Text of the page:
SENIORS
Keeping Mentally Active Seems To Keep The Brain Active
Any Old Cane Won't Do
Money May Matter, Health-Wise, in Old Age
SEXUAL HEALTH
SLEEP DISORDERS
Lose Weight, Sleep Apnea May Improve
Better Sleep, Grades Seem to Go Up
Meditation May Help Put Primary Insomnia to Bed
WOMEN'S HEALTH
Iodine in Prenatal Vitamins Varies Widely
Health Tip: Be More Comfortable During Childbirth
Most Women With Osteoporosis Unaware of Raised Fracture Risk
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Could Your Cell Phone Help Shield You From Alzheimer's?

Cell phone addicts of the world, listen up: Electromagnetic waves emanating from these ubiquitous gadgets may prevent or even reverse Alzheimer's disease, researchers say.

Normal mice who had long-term exposure to such electromagnetic waves avoided developing Alzheimer's, while mice who were already sick started getting better, scientists report in the Jan. 6 issue of the Journal of Alzheimer's Disease.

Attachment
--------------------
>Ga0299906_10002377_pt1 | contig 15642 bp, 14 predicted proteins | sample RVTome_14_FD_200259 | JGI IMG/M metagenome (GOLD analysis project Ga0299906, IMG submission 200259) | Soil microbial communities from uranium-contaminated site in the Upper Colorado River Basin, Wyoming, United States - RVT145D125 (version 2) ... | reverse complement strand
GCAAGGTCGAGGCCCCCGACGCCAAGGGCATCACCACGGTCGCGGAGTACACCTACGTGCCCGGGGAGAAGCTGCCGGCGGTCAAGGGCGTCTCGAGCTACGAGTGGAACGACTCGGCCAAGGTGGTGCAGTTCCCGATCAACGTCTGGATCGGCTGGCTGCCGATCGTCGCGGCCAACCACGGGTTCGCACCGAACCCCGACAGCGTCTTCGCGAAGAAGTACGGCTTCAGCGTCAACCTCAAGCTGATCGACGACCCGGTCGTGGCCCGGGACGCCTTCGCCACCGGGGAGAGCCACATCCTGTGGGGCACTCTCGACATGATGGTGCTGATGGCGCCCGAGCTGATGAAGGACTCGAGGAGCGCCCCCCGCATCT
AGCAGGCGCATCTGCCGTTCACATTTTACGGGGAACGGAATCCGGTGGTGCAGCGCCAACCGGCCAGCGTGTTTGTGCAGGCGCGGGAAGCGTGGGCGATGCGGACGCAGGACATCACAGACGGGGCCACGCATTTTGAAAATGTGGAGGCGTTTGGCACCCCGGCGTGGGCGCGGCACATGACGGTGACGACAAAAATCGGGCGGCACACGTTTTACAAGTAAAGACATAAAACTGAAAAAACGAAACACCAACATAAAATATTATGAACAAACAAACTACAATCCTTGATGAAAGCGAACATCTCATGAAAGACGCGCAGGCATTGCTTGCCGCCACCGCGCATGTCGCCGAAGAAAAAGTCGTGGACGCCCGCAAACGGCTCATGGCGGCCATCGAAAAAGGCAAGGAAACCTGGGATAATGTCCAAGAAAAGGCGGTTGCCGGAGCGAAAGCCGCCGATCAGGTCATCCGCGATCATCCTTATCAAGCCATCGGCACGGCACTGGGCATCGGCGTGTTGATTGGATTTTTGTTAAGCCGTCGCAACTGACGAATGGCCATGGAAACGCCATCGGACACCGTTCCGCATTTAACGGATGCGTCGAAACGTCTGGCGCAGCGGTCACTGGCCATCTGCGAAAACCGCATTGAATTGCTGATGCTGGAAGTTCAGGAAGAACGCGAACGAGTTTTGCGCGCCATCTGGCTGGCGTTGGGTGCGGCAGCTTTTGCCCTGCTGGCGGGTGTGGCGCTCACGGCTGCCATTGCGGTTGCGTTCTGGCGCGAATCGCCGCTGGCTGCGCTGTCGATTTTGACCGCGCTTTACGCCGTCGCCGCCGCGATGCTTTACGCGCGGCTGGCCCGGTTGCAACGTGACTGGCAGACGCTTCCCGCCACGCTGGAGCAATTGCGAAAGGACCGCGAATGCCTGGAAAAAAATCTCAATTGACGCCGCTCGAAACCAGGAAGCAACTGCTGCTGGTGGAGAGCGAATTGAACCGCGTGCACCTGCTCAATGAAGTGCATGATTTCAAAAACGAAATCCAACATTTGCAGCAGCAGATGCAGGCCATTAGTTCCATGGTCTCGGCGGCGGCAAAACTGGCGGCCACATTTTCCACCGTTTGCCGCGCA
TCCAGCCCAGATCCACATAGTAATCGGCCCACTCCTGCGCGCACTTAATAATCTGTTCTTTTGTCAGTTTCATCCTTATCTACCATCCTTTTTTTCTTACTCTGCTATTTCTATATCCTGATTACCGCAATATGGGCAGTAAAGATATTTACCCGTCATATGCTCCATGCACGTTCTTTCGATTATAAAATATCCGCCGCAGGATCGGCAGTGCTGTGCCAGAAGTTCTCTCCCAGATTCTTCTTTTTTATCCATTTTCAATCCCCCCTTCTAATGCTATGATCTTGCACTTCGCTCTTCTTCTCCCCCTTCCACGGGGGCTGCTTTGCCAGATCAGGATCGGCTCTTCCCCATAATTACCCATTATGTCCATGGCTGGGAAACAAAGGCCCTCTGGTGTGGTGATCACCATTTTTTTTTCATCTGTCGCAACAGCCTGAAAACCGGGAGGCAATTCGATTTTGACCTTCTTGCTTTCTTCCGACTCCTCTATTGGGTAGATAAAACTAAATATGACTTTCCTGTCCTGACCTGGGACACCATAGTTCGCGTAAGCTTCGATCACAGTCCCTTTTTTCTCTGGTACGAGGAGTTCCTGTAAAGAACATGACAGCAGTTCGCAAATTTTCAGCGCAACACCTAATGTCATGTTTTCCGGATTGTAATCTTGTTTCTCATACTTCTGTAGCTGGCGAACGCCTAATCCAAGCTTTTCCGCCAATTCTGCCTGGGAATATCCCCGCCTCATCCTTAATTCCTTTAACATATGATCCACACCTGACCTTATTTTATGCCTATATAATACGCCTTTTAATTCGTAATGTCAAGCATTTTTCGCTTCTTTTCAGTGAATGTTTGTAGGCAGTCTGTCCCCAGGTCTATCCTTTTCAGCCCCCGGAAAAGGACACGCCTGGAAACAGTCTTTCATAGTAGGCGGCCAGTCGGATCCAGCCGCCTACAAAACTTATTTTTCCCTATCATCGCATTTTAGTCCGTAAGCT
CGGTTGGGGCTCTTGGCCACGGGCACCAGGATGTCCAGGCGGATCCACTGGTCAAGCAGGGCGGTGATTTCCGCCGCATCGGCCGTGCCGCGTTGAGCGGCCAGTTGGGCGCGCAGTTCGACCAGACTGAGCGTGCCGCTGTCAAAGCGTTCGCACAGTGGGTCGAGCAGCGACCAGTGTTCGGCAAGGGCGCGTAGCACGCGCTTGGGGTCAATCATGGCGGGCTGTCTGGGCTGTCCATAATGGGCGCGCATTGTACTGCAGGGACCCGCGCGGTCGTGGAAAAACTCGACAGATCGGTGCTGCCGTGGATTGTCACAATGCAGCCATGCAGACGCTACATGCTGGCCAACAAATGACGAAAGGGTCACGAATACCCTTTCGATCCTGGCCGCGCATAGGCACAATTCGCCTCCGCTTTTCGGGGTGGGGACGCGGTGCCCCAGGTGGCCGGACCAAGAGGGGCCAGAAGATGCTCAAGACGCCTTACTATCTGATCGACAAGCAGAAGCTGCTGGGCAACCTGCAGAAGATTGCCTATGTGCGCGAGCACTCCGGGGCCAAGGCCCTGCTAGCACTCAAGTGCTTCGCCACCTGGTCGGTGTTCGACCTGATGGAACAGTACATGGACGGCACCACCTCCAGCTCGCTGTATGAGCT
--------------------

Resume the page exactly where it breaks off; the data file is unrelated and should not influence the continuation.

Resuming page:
The findings were actually the opposite of what the researchers were expecting.

"You can imagine our surprise when we did our first memory assessment and they were actually better," said study author Gary Arendash, a research professor with the Florida Alzheimer's Disease Research Center, part of the University of South Florida in Tampa. "[And] we continued to see the beneficial effects in test after test, in group after group."

Although preliminary, the findings also raise the tantalizing possibility that exposing people to electromagnetic waves could stave off or treat the debilitating disorder, which currently affects 5.3 million people in the United States alone.

"This needs further study to figure out how well this carries over to other animals, but it does start making you think that maybe there's something to it," said Dr. Michael Palm, an assistant professor of neuroscience and experimental therapeutics and internal medicine at Texas A&M Health Science Center College of Medicine in College Station. "But I don't think we can quite jump to having people strap cell phones to their heads."